First reported by the CDC on June 5, 1981, the HIV/AIDS epidemic continues to be a pressing concern for communities across the country. On that date, the CDC documented five cases found in white, gay men, in its Morbidity and Mortality Weekly Report.
Saturday also marked HIV Long-Term Survivors Awareness Day, recognizing the lives and experiences of those living with HIV. Reflecting on 40 years since the first CDC report, President and CEO of AIDS United Jesse Milan highlighted the importance of telling a full story of the HIV epidemic.
“I have been living with HIV since 1982,” said Milan in a video message. “And I’m still here.”
Milan’s short but powerful admission is a testament to the enduring legacy of long-term survivors and those lost along the way. Even though with treatment, long-term survivorship with HIV is more commonplace, the HIV epidemic is still a pressing issue requiring serious investment.
“It’s been 40 years,” continued Milan. “HIV is still here. But we have all the tools we need to end the HIV epidemic.”
Milan also noted that the first reported case of HIV in the US was in 1969. In a Twitter thread, Dr. Oni Blackstock shared the story of Robert Rayford, a Black teenager from St. Louis who died in 1969.
Twelve years before the country would even recognize a new pneumonia, Robert Rayford died of complications later determined to be HIV. Over 50 years after Rayford’s death, Black and other communities of color continue to bear a disproportionate brunt of the epidemic.
Approximately 1.2 million living in America have HIV. While only 13% of the population, Black people account for over 40% of new cases in 2018. Black Americans also have a higher rate of death as compared to other groups.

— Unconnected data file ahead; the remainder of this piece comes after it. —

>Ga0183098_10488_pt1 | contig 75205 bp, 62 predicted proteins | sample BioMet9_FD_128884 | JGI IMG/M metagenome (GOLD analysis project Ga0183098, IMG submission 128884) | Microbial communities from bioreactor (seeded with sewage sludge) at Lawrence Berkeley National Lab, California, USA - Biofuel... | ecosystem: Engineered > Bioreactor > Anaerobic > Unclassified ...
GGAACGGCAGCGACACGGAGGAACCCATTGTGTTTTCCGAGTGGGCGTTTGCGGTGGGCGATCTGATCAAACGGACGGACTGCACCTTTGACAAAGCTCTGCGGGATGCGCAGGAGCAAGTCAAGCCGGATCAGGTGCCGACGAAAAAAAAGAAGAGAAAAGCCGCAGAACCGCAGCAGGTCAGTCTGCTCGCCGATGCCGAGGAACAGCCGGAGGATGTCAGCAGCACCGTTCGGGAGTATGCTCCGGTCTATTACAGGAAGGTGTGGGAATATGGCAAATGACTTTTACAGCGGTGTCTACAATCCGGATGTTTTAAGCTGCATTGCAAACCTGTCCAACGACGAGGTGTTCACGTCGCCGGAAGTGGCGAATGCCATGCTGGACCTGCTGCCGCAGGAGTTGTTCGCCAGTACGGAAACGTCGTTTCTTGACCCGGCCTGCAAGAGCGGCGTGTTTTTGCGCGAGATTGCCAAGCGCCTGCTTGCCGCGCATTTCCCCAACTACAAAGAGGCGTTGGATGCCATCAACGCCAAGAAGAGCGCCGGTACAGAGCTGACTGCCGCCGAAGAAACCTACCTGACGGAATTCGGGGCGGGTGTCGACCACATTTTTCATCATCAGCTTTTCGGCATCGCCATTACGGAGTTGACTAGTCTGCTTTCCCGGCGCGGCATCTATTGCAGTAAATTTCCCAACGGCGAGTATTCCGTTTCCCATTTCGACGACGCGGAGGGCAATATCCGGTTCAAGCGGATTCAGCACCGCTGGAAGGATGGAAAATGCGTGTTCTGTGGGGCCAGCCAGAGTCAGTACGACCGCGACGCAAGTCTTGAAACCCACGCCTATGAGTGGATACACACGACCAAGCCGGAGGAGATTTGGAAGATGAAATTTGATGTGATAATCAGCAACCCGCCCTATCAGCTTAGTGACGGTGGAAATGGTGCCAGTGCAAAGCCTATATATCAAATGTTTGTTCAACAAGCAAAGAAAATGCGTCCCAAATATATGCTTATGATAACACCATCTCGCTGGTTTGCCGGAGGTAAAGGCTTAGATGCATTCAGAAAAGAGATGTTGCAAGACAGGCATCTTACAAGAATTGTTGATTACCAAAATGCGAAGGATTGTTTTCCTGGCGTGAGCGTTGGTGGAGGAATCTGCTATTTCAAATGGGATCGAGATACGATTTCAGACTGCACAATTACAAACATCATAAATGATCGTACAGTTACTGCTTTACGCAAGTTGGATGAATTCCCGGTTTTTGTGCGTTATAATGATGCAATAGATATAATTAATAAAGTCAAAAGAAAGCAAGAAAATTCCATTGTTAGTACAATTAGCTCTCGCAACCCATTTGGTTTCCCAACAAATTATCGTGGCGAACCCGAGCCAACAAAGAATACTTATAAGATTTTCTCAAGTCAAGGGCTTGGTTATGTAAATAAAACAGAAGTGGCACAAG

In a statement released Saturday, President Joe Biden announced a renewed commitment to fighting HIV and AIDS. “We must continue empowering researchers, scientists, and health care providers to ensure equitable access to prevention, care, and treatment in every community – particularly for communities of color and the LGBTQ+ community,” read the statement.
Biden announced he requested $670 million in funding from Congress to “accelerate and strengthen our efforts to end the HIV epidemic in the United States.” This represents an increase of $267 million from previous levels.
The White House also announced Harold Phillips would lead the White House Office of National AIDS Policy. He previously served as the Senior HIV Advisor and Chief Operating Officer of Ending the HIV Epidemic: A Plan for America.
Established in 1993 under former President Bill Clinton, the Office of National AIDS Policy coordinates the federal response to the ongoing epidemic. Biden also recommitted the office to combat the stigma and discrimination against individuals living with HIV.
Phillips appeared Saturday as a part of the “Heroes In The Struggle” event hosted by the Black AIDS Institute. This year’s theme is celebrating Black resilience. Founded in 1999, the Black AIDS Institute is a Black-led “think and do tank” committed to ending the AIDS epidemic in Black communities.
“For 22 years, the Black AIDS Institute has led a uniquely and unapologetically Black fight to end HIV by centering Black people, organizations, and leaders,” said Raniyah Copeland, President and CEO of the Black AIDS Institute. “Heroes In The Struggle is an example of that Black Excellence, that when elevated, will lead us to the end of the epidemic.”
The event recognized the contributions of POSE co-creator and producer Steven Canals; Carmarion Anderson-Harvey, Alabama State Director for the Human Rights Campaign and Co-Chair of Black AIDS Institute’s Black Treatment Advocates Network’s Alabama chapter, and George M.Johnson – author of “All Boys Aren’t Blue.”
‘I’m Still Here’: 40 Years Since The First Reported Case Of AIDS, The Fight Continues was originally published on newsone.com
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